A white hat hacker has discovered a major vulnerability in decentralized prediction market Augur, perhaps the most highly-touted decentralized application (dApp) built on the Ethereum network.
The bug, disclosed through bug bounty platform HackerOne by security researcher Viacheslav Sniezhkov, would have allowed an attacker to inject fraudulent data into Augur’s user interface, potentially leading to a significant loss of funds on the part of affected users.
This exploit was made possible because while Augur’s core functionality — an uncensorable prediction market that allows users to bet on the outcome of virtually any event — is secured by the decentralized Ethereum blockchain, UI configuration files are stored locally on a user’s computer.
Consequently, hackers could deploy malicious websites that serve hidden iframes and, unbeknownst to the user, modify the configuration settings stored in those local files such that an Augur UI would serve up fraudulent data, potentially tricking a user into sending funds to a hacker-controlled address.
As Sniezhkov explained:
“A third party site can include a hidden iframe which can override “augur-node” configuration variable of a running augur application. This variable is persisted in localStorage. In the case of browser page reload (user action or browser/OS crash), the normal “augur-node” websockets endpoint will be replaced with the provided by attacker so that all the markets data, addresses and transactions can be masqueraded.”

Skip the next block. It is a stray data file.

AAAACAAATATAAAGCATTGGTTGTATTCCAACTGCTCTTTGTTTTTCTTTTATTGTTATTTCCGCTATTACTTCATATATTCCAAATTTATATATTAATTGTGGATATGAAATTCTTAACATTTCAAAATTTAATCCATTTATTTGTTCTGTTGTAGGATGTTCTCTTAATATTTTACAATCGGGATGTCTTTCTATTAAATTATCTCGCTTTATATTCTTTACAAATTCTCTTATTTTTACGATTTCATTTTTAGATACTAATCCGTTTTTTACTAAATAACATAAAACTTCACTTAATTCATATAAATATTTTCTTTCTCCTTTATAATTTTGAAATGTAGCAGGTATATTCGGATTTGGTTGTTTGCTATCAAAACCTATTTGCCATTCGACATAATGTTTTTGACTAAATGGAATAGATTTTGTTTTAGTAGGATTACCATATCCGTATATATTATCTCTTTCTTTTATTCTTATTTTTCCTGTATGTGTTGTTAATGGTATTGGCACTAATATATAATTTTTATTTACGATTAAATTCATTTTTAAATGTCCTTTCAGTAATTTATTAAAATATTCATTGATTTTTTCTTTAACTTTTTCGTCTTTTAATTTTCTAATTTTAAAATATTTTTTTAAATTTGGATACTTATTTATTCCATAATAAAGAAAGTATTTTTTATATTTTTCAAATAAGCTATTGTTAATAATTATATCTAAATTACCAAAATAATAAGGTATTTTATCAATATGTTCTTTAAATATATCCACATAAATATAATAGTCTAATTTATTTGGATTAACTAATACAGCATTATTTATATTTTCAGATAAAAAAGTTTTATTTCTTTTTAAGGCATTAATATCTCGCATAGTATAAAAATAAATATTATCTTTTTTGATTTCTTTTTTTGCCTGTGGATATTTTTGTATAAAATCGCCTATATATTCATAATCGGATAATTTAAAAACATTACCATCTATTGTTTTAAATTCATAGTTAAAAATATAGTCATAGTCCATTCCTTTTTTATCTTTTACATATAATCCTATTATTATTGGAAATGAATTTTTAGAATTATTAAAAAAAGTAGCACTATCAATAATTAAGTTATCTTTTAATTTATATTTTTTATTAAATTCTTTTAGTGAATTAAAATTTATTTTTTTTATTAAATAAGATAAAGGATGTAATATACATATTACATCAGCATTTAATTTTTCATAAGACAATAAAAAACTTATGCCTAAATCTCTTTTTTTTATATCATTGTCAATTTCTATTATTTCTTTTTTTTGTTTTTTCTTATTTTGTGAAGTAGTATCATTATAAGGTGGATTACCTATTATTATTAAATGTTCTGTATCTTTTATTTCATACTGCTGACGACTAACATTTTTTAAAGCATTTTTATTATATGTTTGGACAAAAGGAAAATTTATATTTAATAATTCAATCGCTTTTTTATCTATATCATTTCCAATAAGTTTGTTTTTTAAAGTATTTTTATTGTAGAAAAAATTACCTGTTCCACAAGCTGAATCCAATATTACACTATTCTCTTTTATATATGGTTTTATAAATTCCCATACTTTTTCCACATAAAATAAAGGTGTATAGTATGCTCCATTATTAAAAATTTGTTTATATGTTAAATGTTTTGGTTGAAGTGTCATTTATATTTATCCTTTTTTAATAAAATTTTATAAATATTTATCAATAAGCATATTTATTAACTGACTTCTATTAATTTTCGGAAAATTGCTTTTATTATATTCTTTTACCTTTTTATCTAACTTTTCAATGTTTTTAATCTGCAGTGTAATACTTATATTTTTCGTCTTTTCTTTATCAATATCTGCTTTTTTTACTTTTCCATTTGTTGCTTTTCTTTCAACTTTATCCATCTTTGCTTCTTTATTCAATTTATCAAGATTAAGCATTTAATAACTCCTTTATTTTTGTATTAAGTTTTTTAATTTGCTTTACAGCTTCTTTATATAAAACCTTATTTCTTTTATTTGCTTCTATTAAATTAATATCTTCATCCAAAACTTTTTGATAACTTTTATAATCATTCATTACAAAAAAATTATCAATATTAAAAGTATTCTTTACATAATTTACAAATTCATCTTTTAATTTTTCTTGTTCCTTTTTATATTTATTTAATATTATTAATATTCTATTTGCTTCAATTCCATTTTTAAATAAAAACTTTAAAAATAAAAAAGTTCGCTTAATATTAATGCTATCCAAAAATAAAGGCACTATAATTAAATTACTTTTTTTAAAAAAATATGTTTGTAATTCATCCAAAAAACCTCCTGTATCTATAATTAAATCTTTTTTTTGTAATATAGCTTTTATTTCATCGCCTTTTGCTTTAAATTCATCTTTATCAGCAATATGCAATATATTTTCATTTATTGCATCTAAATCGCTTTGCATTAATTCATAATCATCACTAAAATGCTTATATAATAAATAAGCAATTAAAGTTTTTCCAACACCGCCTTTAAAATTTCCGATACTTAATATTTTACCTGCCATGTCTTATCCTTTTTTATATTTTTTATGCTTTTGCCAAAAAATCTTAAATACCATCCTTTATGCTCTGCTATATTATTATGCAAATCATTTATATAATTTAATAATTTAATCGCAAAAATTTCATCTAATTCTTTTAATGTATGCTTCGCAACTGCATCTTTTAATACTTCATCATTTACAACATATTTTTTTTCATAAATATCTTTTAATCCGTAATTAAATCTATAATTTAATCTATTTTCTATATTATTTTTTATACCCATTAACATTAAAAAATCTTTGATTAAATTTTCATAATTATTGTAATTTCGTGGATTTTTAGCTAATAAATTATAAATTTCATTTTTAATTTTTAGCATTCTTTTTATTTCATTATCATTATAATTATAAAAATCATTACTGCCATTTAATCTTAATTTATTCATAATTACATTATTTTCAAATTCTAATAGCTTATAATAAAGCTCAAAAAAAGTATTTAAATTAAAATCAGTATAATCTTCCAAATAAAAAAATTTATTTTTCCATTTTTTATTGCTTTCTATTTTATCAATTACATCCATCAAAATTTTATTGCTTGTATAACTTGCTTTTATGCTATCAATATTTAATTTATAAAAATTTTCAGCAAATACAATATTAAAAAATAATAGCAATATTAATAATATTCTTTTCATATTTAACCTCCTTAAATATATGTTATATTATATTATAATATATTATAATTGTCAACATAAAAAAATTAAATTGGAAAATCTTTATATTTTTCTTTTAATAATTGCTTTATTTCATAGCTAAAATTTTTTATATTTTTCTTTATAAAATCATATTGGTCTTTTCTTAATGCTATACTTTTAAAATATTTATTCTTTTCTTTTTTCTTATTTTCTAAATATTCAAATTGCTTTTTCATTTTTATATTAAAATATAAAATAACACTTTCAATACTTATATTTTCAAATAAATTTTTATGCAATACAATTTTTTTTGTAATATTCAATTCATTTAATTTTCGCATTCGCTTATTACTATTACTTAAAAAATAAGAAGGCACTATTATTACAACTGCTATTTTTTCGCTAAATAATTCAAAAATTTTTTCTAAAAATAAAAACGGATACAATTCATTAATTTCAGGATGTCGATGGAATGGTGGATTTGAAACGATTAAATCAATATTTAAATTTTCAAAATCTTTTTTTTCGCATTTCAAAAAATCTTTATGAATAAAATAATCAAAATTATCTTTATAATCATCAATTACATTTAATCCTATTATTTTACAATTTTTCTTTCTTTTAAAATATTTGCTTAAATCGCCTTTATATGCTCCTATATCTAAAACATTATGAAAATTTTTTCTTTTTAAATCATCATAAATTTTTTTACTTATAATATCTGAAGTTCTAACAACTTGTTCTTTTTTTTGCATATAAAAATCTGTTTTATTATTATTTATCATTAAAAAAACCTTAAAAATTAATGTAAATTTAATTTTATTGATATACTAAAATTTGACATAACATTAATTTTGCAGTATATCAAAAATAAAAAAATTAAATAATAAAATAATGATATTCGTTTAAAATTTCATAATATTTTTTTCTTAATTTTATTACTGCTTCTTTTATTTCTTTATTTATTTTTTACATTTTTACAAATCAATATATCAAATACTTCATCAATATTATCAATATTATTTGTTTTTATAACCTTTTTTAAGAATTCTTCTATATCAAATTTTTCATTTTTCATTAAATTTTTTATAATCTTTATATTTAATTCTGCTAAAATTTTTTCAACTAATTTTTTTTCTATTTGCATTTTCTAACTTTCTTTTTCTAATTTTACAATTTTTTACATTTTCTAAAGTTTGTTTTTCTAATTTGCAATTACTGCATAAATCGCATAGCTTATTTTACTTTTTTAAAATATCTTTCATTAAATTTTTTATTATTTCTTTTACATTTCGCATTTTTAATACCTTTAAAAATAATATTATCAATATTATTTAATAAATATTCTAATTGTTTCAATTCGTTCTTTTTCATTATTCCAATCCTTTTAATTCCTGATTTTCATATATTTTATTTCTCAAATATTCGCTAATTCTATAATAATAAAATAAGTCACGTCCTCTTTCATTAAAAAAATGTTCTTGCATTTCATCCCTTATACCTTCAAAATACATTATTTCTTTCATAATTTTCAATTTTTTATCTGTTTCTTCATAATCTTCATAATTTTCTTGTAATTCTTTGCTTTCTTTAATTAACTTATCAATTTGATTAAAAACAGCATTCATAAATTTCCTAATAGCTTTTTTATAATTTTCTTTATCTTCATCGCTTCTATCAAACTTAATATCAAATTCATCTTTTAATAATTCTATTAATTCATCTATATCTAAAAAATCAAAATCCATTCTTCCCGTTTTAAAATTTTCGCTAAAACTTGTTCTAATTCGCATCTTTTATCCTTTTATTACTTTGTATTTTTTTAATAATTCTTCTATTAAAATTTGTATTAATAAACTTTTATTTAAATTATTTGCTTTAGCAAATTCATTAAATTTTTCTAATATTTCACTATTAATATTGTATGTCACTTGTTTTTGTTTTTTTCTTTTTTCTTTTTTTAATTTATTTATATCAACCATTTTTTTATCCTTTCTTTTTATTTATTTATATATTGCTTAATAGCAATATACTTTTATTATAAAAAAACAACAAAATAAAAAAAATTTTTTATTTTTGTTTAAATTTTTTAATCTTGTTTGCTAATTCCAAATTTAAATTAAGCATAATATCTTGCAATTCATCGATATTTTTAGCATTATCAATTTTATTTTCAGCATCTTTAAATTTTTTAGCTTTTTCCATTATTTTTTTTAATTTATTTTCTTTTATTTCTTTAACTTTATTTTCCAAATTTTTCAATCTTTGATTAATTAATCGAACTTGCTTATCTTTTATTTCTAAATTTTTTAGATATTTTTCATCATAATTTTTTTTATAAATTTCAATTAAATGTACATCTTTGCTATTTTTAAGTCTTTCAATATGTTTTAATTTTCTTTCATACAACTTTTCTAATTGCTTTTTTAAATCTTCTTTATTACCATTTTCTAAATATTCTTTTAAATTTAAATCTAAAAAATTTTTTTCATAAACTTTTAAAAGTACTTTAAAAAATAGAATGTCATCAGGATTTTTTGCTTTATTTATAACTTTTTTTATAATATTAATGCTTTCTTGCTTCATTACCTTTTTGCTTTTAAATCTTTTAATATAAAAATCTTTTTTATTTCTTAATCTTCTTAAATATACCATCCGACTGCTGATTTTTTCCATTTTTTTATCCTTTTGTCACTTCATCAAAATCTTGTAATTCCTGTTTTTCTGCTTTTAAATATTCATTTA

After sparring with Snizhkov for several days over the severity of vulnerability (namely whether it constituted a UI bug or something more serious), the Forecast Foundation, which oversees the development of the Augur protocol, ultimately awarded Sniezhkov $5,000 for disclosing the bug, which has since been patched.
At present, there is no indication that the exploit has been successfully manipulated to steal user funds. However, the Forecast Foundation has advised users to update to the latest version of the software client, particularly since the vulnerability has now been made public.
As CCN reported, the protocol’s developers originally controlled a “kill switch” that could be used to effectively shut down the prediction market’s platform if a critical bug was discovered in the Augur smart contract in the two weeks following the dApp’s launch. When no critical bugs were found, they effectively destroyed the kill switch by transferring ownership of it to a “burn address.”
Featured Image from Shutterstock
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